“Lived Religion” in Television

For more television and theology connections, check out: http://www.brehmcenter.com/initiatives/reelspirituality/television/

In Small Screen, Big Picture Diane Winston has edited a collection of essays that examine the contributions of television to the discipline of “lived religion”. As the most pervasive medium in America, television is poised to be an influential site where we can experiment with various aspects of our activity as sacred praxis. TV’s long-term narrative scope, reliance upon character development, and potential for multiple interwoven narrative threads makes it much like our day-to-day reality and thus offers a salient space for us to explore who we are and what matters. Movies, however, are events: one-time-only spectacles with a clear resolution. “More than any other media, television reflects life as we experience it” (12). The essays in Small Screen explore sacred space in three areas: meaning, community, and identity (9, Robert White).
            Bird’s essay posits that television dramas typically portray atheists and hard-core believers in a negative light. Both are frequently vilified. Protagonists, however, are most often conflicted in their beliefs, admitting to struggle and tension in the areas of faith or worldview. This is consistent with the gray area of real life in American society today, where most people profess some sort of faith in a higher being, yet feel alienated from traditional religion. For Bird, lived religion is “a practice-based religion concerned with moral choices and personal growth rather than debates over faith and dogma” (18). It is this “lived religion” (as opposed to theological or doctrinal debates) that television is poised to inform.
            Newcomb demonstrates how the show Deadwood is exemplary in this demonstration of flawed characters wrestling with mixed beliefs in their everyday lives. (He also alludes to God’s creation in Genesis when describing how the show’s creator, David Milch, took creative liberties with available raw materials in the construction of a compelling world. Genesis’ cultural mandate?) Deadwood is a microcosm of America; the inhabitants have learned to live with the inherent contradictions (opportunity vs. exploitation, moral law vs. absolute freedom, etc.) of their home. The tension between what is and what should be, for example, makes lived religion all the more important because it trumps the mere words that come from one’s mouth. It is what we do, not what we say, that defines us.
            Detweiler argues that when we truly engage art it can powerfully shape us. The Wire should not be viewed casually. It is meant to challenge us, speak to our souls, and move us to action. It assaults our indifference (97). Most religious adherents would speak this way of their primary text (Torah, Bible, etc.)?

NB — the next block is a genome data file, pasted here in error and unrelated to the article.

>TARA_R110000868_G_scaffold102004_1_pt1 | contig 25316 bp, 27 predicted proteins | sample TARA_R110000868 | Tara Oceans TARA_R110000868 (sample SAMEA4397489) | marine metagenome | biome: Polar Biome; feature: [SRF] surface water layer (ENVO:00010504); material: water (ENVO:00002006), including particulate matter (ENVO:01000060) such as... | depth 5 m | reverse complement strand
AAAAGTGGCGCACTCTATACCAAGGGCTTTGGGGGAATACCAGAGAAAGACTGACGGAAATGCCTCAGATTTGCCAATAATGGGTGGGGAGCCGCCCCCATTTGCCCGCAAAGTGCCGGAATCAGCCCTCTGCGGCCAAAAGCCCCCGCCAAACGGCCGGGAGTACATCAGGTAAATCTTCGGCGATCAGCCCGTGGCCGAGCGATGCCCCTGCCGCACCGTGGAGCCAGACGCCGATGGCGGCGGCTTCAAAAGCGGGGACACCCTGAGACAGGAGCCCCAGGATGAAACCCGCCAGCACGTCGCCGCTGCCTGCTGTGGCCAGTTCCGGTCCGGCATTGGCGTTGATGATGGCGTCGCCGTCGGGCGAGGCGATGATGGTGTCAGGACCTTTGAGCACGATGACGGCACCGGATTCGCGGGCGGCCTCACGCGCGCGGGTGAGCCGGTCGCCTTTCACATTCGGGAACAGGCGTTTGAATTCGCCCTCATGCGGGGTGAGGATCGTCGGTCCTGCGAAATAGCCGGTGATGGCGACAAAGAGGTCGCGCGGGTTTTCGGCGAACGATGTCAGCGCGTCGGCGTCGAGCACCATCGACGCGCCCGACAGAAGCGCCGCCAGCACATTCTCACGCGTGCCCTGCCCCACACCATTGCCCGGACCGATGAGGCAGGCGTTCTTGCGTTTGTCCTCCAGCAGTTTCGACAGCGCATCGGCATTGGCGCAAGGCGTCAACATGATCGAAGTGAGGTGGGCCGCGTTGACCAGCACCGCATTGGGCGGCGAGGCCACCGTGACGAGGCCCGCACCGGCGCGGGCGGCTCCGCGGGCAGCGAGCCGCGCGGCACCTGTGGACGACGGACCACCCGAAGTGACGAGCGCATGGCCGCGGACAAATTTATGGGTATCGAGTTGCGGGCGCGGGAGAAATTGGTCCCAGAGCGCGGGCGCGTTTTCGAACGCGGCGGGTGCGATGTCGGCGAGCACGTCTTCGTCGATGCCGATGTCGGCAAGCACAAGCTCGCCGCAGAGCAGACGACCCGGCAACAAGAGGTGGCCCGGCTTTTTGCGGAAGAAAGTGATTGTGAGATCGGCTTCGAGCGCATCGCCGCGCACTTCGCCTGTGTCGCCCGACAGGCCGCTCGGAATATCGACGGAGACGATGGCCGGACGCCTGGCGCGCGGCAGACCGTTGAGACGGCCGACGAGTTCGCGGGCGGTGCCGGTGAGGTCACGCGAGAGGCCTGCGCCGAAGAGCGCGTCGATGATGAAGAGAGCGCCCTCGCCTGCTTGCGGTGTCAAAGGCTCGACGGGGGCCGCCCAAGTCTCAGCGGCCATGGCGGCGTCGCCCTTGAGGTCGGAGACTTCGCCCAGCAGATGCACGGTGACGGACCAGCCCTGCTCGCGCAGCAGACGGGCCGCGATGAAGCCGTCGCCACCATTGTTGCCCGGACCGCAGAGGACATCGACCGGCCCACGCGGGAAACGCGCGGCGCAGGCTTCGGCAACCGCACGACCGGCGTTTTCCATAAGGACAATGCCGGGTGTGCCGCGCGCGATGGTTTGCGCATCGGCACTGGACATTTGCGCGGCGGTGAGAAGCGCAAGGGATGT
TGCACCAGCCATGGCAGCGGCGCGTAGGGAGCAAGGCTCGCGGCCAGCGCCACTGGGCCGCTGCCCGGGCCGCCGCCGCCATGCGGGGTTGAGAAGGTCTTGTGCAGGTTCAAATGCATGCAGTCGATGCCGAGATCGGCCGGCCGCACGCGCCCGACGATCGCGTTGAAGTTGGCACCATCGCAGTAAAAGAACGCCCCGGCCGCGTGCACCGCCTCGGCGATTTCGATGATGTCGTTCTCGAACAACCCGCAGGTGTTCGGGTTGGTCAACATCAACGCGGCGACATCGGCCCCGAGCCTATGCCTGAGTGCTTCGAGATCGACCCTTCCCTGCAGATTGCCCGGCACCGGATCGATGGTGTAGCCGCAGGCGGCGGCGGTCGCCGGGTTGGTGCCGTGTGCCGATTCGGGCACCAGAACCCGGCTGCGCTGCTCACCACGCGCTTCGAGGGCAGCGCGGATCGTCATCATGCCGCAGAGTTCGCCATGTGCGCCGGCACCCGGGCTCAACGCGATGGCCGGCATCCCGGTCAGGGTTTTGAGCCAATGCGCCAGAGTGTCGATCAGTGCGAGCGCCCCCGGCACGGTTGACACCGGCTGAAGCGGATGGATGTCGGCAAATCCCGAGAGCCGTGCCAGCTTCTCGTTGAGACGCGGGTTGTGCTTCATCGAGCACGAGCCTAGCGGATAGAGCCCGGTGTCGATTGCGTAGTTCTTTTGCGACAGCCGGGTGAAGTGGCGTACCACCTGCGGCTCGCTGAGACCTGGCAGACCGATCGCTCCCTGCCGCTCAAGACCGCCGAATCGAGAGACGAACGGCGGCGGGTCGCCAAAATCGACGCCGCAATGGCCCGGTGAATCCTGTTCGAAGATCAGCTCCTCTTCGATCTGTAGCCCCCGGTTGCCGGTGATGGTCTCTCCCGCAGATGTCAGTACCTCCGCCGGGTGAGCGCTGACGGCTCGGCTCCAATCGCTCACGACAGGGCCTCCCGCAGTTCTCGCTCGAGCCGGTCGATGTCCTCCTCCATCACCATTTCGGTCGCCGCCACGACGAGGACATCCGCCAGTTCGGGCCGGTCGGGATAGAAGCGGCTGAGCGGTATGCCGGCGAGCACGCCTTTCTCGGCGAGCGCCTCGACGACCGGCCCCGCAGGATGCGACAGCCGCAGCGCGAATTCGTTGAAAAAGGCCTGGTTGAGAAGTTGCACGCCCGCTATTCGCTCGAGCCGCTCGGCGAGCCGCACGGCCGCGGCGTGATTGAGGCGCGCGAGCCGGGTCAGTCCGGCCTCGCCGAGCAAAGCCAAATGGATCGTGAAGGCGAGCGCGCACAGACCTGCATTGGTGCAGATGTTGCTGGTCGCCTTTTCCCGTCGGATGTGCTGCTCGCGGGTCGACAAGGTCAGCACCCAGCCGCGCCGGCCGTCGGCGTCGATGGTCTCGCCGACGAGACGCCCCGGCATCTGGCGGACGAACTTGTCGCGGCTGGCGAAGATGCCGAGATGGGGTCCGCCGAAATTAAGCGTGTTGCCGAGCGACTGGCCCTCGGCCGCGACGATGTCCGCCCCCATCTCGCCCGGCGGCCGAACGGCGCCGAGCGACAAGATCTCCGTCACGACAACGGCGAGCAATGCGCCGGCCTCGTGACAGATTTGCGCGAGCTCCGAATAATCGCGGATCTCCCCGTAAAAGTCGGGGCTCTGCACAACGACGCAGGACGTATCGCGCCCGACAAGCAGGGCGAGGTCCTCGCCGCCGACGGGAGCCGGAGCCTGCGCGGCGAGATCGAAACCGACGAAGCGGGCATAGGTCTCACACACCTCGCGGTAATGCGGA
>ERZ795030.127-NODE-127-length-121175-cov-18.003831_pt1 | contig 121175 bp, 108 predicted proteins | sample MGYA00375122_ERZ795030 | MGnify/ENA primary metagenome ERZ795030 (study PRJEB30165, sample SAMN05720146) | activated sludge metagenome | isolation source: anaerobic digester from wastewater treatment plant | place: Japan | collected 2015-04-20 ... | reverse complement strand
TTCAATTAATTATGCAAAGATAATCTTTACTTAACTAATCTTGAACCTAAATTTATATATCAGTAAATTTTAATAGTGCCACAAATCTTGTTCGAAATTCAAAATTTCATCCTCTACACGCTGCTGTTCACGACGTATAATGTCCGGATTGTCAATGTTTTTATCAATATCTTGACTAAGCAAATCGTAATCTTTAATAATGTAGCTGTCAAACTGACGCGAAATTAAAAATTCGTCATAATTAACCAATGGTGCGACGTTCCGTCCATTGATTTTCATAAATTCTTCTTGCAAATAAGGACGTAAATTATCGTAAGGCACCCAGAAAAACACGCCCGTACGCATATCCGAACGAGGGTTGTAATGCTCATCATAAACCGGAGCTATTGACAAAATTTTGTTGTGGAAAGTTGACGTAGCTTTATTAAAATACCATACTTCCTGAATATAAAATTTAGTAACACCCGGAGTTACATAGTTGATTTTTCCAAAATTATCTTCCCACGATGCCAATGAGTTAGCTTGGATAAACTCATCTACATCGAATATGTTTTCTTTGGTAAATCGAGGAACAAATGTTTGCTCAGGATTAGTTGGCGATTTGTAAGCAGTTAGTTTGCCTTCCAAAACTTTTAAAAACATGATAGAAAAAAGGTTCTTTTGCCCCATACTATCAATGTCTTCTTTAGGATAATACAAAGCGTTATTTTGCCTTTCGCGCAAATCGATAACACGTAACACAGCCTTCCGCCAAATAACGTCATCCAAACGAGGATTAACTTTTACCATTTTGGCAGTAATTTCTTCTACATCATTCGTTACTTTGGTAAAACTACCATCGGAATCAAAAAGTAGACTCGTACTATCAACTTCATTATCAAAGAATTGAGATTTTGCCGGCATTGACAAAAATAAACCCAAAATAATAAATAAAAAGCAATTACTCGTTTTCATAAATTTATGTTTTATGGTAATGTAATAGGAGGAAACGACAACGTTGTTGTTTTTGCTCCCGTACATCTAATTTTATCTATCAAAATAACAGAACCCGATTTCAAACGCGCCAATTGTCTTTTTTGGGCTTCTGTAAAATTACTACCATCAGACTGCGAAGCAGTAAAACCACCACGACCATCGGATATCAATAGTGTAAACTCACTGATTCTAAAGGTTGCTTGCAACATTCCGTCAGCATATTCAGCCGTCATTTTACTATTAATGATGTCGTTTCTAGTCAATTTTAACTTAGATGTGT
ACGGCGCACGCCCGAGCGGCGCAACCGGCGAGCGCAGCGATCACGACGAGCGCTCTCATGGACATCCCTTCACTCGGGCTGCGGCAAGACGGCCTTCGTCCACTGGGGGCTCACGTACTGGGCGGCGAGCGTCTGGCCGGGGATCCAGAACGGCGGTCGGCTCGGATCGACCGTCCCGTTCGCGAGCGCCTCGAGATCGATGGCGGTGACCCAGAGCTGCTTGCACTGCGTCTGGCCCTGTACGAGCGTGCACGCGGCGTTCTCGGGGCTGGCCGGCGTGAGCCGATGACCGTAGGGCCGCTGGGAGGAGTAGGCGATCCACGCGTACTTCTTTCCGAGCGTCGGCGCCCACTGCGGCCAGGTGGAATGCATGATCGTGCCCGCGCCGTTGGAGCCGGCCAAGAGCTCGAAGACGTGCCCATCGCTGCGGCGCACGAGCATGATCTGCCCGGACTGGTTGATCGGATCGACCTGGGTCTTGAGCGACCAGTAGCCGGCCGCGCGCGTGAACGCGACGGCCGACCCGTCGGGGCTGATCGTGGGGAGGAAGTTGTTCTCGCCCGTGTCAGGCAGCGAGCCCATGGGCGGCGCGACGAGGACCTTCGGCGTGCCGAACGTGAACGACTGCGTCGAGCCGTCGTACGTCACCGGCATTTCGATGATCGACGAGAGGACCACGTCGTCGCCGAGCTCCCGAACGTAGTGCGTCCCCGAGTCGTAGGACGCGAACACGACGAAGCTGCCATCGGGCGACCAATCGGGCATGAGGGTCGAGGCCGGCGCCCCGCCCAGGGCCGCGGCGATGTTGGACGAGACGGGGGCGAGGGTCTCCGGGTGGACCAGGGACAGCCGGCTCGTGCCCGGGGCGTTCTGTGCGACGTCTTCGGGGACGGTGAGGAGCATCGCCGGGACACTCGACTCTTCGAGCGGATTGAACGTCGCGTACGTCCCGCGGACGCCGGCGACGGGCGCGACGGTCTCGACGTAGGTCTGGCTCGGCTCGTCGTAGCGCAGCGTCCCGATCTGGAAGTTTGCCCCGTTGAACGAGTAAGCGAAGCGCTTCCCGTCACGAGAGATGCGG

Primiano notes that lived religion—“vernacular Catholicism”, as he puts it—on The West Wing may be of great assistance in helping American Catholics understand religious experience in general (123).
            Brook explores mixed marriages on Everwoodand The O.C. The idea of inter-marriage (Judaism and Christianity) has often been ignored by the media, or at least not fully probed as in these shows. They provide a unique look at possible ways of coalescing multiple ideologies in one’s life.
            Briggs makes an interesting point in her analysis of Xena Warrior Princess. After examining the many Christ-Xena parallels, she notes that ultimately death is the one subject that almost inevitably addresses religion in television dramas (189).
            Winston and Butler look at how strong leading females on Battlestar Gallactica and Saving Grace are subverting traditional female roles (embedded especially in religious consciousness) as either Madonna or whore. Women, not just men, are “called” to a higher destiny or specific purpose—and they can be every bit as complex, flawed, conflicted, and compelling as their male counterparts.
            Clark demonstrates how on shows like Lost, the overall meaning (which can be frustratingly opaque) is ultimately constructed not only by the text itself but also by the fans’ contribution of hypertexts (online forums, etc.). In order to survive a prime-time lineup, “television must operate polysemically; in other words, a series must be constructed in a way that leaves certain aspects of its interpretation open for the widest possible audience” (322). Once again, this is much more true to real life, and certainly this is the case with lived religion today, where Americans have more and more sources (of varying combinations of media and religion) vying to inform their worldview and identity. We must learn to navigate the cultural texts and trends that are constantly flowing past us.